Reduction of maximal coronary vasodilator capacity in conscious dogs with severe right ventricular hypertrophy.
Right coronary reactive hyperemia and the maximal coronary vasodilator response to adenosine were examined in conscious, normal dogs and dogs with right ventricular (RV) hypertrophy. RV hypertrophy was induced by chronic (5-7 months) pulmonary artery stenosis. With RV hypertrophy, RV weight to body weight ratio rose by 70% (P < 0.001), right coronary artery blood flow (Doppler ultrasonic technique) rose from 17 +/- 1 to 51 +/- 5 ml/min, and RV transmural blood flow (radioactive microsphere technique) increased from 0.78 +/- 0.06 to 1.62 +/- 0.10 ml/min per g, while the RV endocardial:epicardial perfusion ratio decreased from 1.36 +/- 0.04 to 1.0 +/- 0.02. Excess blood flow debt repayment following release of a 15-second right main coronary artery occlusion was attenuated markedly (P < 0.001) to 107 +/- 22% from the normal value of 325 +/- 41%. Maximal coronary vasodilator capacity (to iv adenosine) was reduced in the hypertrophied right ventricle, as reflected by a lower (P < 0.05) level of maximal transmural blood flow and a higher (P < 0.02) level of minimum coronary vascular resistance per gram of hypertrophied right ventricle compared to normal. During maximal coronary vasodilation, the endocardial:epicardial perfusion ratio decreased (P < 0.001) below unity in the hypertrophied right ventricle to a level (0.83 +/- 0.06) significantly lower (P < 0.001) than normal (1.16 +/- 0.03). Thus, the development of severe RV hypertrophy is characterized by an attenuated coronary response to acute ischemia and by a reduction in maximal coronary vasodilator capacity. We conclude that the increase in cardiac mass which results from chronic pulmonary artery stenosis is not accompanied by a proportionate increase in cross-sectional area of coronary vessels supplying the hypertrophied ventricle.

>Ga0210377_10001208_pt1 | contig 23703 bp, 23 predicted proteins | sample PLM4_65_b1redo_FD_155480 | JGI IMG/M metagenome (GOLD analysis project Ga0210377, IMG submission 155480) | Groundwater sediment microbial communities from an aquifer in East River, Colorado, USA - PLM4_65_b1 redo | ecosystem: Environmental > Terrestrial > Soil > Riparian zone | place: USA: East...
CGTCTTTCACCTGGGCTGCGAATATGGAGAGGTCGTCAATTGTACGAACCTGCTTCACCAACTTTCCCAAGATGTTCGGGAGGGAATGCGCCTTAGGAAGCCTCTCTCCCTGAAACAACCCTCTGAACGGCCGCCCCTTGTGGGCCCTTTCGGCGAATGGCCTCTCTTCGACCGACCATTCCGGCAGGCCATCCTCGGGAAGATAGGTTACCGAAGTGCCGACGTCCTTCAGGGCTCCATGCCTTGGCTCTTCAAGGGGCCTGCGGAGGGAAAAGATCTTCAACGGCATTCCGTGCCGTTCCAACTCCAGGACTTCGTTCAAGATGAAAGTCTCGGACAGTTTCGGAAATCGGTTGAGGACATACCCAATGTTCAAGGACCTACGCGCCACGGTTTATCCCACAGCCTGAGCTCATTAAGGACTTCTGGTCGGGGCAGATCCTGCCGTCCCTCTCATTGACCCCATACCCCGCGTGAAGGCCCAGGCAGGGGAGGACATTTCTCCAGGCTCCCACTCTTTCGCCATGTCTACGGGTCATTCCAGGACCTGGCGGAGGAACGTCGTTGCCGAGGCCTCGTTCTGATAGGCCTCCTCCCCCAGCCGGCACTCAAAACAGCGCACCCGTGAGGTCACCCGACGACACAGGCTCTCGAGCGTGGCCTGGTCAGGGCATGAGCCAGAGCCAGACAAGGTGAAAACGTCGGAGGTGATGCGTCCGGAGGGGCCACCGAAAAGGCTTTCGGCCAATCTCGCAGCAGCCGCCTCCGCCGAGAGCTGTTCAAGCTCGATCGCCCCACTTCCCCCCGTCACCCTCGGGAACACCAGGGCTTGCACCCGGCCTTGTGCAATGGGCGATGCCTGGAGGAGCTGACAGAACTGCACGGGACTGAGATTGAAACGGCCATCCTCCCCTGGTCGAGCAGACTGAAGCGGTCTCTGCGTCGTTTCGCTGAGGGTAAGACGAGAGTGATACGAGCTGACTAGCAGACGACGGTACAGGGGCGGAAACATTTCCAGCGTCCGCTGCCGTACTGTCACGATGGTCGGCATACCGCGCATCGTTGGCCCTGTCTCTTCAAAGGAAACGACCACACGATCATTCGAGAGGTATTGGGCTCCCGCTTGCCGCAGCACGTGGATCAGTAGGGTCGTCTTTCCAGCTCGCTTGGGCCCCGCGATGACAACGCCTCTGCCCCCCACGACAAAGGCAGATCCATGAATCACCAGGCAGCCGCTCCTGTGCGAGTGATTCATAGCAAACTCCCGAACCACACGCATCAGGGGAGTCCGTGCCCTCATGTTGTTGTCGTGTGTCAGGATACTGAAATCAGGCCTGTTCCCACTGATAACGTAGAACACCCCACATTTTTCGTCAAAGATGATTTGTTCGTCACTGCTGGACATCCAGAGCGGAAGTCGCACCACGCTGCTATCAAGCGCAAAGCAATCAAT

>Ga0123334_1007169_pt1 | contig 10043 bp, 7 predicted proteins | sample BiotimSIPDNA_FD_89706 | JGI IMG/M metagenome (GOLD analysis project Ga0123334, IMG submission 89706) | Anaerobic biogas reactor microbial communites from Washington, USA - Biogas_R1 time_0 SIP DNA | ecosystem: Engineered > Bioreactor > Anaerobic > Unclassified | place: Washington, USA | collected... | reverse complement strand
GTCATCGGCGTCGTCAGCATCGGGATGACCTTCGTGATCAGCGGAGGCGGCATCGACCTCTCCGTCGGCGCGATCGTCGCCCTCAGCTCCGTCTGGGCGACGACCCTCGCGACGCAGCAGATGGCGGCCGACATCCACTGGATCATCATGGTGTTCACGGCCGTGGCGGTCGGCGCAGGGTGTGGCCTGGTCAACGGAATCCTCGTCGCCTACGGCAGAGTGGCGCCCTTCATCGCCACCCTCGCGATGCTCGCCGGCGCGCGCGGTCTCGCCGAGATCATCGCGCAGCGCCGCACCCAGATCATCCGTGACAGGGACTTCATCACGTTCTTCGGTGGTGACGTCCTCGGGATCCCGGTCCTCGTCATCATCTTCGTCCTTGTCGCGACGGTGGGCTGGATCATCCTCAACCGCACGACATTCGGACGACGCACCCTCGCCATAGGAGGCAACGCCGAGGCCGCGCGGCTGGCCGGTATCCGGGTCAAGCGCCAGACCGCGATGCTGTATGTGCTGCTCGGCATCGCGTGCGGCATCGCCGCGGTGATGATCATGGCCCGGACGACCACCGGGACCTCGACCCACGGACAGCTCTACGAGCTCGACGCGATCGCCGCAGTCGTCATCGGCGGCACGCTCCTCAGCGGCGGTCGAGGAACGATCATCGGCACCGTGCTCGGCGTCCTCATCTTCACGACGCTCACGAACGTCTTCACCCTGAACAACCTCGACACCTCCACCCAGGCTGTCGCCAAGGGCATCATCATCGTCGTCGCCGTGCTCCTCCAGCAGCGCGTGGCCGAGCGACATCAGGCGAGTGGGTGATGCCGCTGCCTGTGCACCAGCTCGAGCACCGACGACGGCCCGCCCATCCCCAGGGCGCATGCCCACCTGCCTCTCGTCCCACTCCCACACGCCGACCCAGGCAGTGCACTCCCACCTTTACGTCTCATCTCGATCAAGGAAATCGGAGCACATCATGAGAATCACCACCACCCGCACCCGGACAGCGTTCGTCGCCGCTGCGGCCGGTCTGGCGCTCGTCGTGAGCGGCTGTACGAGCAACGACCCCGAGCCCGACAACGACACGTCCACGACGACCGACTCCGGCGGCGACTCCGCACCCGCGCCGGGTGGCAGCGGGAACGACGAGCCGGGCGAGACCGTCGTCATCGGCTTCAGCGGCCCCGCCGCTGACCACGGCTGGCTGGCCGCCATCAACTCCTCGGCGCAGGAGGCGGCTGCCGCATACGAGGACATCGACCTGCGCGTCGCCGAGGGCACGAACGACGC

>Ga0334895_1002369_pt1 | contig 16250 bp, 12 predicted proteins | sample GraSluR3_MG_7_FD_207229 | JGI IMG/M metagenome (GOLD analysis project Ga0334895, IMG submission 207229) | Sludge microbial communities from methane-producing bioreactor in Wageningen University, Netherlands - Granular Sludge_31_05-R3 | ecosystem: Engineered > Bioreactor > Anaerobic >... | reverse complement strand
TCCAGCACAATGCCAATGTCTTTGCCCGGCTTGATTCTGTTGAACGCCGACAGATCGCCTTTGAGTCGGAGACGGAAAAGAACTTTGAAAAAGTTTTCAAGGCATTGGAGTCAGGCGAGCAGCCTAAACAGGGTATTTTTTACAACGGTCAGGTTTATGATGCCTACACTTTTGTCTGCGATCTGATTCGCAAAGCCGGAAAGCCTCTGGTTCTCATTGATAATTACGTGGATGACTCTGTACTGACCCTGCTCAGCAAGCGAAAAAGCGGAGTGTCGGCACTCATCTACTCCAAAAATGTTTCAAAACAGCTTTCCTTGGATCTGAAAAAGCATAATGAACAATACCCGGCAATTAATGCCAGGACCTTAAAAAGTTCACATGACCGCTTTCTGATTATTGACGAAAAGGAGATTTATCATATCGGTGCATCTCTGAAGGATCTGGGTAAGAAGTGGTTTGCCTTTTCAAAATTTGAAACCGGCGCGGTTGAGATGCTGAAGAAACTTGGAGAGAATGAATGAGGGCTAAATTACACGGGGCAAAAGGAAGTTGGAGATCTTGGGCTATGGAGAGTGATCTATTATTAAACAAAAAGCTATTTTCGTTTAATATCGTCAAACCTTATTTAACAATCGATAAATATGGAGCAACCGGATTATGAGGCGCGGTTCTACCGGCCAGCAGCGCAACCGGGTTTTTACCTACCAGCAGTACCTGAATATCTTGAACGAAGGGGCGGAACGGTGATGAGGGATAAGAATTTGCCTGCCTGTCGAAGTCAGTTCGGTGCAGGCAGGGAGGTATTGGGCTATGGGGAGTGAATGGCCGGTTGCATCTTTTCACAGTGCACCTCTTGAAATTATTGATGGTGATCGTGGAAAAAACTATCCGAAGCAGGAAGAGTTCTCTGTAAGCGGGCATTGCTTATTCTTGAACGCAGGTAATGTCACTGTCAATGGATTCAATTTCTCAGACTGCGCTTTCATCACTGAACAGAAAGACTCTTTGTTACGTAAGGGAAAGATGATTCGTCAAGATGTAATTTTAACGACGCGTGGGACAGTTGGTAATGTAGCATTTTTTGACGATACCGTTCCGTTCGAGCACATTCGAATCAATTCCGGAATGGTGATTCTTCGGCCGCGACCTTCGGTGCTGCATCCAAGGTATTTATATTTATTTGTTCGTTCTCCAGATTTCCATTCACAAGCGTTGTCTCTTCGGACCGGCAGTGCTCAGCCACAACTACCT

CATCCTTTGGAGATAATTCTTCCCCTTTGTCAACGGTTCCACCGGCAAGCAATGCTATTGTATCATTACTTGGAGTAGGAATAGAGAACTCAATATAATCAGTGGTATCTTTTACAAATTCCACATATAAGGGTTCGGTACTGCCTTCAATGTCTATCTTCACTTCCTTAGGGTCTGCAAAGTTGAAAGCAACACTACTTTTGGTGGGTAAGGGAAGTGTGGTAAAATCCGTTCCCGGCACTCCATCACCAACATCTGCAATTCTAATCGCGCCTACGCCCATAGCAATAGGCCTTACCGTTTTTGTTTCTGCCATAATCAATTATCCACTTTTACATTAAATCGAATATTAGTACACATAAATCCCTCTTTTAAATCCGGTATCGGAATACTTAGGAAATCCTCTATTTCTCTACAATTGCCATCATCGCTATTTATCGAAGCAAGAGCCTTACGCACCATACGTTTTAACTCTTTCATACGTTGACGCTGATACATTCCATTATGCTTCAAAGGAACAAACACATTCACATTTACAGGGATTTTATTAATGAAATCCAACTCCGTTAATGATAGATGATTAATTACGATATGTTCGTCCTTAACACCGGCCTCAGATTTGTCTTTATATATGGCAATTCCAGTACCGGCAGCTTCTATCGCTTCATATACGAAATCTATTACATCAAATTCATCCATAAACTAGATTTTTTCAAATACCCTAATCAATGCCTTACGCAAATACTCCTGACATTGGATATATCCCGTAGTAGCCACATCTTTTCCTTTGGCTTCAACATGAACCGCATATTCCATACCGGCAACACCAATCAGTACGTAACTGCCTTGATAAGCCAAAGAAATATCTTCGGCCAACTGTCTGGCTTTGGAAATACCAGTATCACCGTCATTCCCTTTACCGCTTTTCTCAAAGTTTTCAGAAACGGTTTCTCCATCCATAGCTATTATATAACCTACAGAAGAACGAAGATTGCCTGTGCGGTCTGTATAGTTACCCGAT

- Copyright © 1981 by American Heart Association